Requirements for Organizational Resilience: Engineering Developer Happiness

This is a personal copy of a column in IEEE Software (Jul/Aug 2024). Republished with permission.

Can the right requirements boost developer satisfaction and happiness? We believe they can. In keeping with this issue’s theme “Wellbeing for Resilience: Developers Thrive,” we discuss the connection between the three keywords wellbeing, resilience, and thriving. How could requirements engineering foster these qualities? While there hasn’t been much research on this topic, we see opportunities for future work. Let’s initiate the discussion!

Markus Borg and Daniel Graziotin

Bob is again leaning backward in his chair, a bead of sweat trickling down his temple as he stares at the mess of code on his three screens. It’s on him to adapt this part of the gnarled legacy system for the new feature that has been discussed for weeks. It’s Thursday afternoon, time to go home, time to be a parent and not just a developer. Yet here he is, wrestling with a codebase that’s become a testament to a decade of shortcuts. The changes should be pushed before the weekend. How did it come to this? Bob looks at the clock again, teeth are clenching, giving that recent recruiter’s headhunting email another thought. Would the code be greener on the other side?

Happiness and Wellbeing

Bob’s frustrating experience is not unique, but a reflection of a broader challenge within the software industry. This issue’s theme is well-being for resilience in the world of software developers. Developers’ well-being is foundational to their productivity and their ability to cope with stress. And when they thrive, they will probably resist the lure of new opportunities! This column explores the links from happiness to wellbeing to resilience – and discusses what role requirements can play in this.

Yet, diving into the philosophical and social science realms reveals a compelling argument for reevaluating what truly contributes to our happiness and, by extension, our effectiveness at work. Haybron presents a thought-provoking perspective on happiness, one that goes beyond the fleeting highs of a job well done or the superficial satisfaction with our career trajectory [Hay05]. He argues that at the heart of genuine happiness is our emotional state – how we feel on a deeper, more sustained level.

For us in the software industry, Haybron’s insights serve as a reminder that nurturing an environment that supports emotional well-being could be key to not just personal satisfaction but also professional excellence. Emotional health isn’t just a nice-to-have; it’s integral to how happy and productive we are in our roles. So, as we chase after the next milestone or sprint, it’s worth considering: are we also paying attention to the emotional climate of our teams? Haybron’s research suggests that a happier team, in the truest sense of emotional well-being, could very well be our most valuable asset.

Wellbeing and Resilience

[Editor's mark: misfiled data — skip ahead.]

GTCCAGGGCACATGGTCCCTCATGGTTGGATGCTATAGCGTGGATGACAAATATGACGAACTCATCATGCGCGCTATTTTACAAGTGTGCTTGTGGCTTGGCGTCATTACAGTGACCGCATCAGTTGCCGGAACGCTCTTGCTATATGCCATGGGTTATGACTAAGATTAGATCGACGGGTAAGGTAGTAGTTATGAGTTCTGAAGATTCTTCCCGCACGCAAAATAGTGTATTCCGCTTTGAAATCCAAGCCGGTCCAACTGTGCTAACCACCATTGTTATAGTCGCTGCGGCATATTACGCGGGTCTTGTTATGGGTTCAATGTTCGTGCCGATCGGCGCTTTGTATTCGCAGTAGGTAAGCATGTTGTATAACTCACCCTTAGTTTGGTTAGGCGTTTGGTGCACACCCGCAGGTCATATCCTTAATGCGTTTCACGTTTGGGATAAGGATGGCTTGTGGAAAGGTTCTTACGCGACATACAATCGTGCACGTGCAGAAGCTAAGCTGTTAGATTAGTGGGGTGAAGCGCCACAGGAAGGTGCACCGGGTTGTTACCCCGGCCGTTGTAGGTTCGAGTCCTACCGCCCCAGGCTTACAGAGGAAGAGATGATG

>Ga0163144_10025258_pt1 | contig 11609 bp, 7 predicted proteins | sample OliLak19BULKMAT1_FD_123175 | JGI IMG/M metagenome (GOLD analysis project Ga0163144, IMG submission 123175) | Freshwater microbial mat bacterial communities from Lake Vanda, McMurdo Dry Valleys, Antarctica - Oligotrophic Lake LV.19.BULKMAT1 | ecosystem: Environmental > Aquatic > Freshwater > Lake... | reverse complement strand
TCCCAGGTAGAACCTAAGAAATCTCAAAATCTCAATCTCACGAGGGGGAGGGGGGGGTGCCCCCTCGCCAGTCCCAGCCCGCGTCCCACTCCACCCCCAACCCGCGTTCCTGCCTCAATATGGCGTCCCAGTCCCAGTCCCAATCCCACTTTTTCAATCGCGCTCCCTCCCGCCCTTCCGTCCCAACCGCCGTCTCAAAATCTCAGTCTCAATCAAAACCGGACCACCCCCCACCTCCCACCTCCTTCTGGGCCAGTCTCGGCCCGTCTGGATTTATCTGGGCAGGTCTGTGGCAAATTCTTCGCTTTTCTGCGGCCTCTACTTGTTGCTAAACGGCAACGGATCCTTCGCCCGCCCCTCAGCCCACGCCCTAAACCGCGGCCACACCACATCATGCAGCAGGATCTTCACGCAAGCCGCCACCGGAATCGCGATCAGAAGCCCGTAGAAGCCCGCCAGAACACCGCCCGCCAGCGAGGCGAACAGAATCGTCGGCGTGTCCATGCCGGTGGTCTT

The happiness-wellbeing connection extends to resilience. On a personal level, a developer who is also better equipped to face the hardships of development. Periods of stress are normal, but we all know too much of it is detrimental. Already eXtreme Programming and Scrum stressed programmer welfare with “sustainable pace” as a fundamental practice. This was expressed as developers should not work more than 40-hour weeks, and if there is overtime one week, then the next week should not include more overtime. Developers perform at their best and most creatively if they are well-rested.

On the organizational level, the connection between wellbeing and resilience is equally important. The tech industry’s rapid pace and the global developer shortage mean talent retention is key. Unhappiness, as shown in Bob’s contemplation of a job switch, leads to turnover, knowledge loss, and the high costs of training newcomers. Developer churn can be devastating, especially if key people decide to leave – discussions about the bus factor must be taken seriously [Jab22].

In this context, we argue that requirements engineering could take on a new dimension. Traditionally focused on user impact, we’re instead interested in how they affect developers’ work environments and, by extension, their happiness and productivity. What is your experience? Have you observed situations where the requirements directly impacted the well-being of your development team? We propose addressing requirements with an eye toward developer well-being for a sustainable development practice.

Requirements and Happiness?

Previous RE research has targeted emotions, but the focus has been on the users. For example, in a rich paper published 20 years ago, Ramos et al. argued that RE needs to consider users’ emotional issues to support acceptance of company-wide information systems [Ram05]. They also presented guidelines on how to elicit users’ emotions and beliefs.

Another research direction with several related contributions deals with requirements for video games. Unsurprisingly, since video games are all about the player’s experience and their emotions. A good example of this strand of work is the concept of emotional requirements to express desired emotions in gamers [Cal06].

Substantial research also exists on affective computing, that is, “machines that process, interpret, simulate, and analyze human behavior and emotions.” In the RE community, the international workshop series AffectRE has hosted five instances. However, the workshop has focused on using affective computing with external users from an RE perspective rather than how requirements cause affects in internal developers.

What is the impact of requirements on the developers’ happiness at work? To what extent can requirements be specified to make developers happy? And even if not directly, is there a chain that starts with requirements and ends with shipped software, which, at any moment, influences how developers feel? Is it possible to tailor requirements in a way that not only fulfills project objectives but also nurtures developer happiness? Many questions.

The closest work we have identified is from Calomo-Palacios and colleagues [Col10]. The authors use the circumplex model of emotion to investigate how both users and developers emotionally perceive the evolution of a requirements specification. They found that developers and users feel more pleasure but less arousal in the later versions of the specification. This phenomenon suggests that, much like a well-aged relationship, a maturing requirements specification offers a deeper sense of satisfaction, even if the initial excitement fades.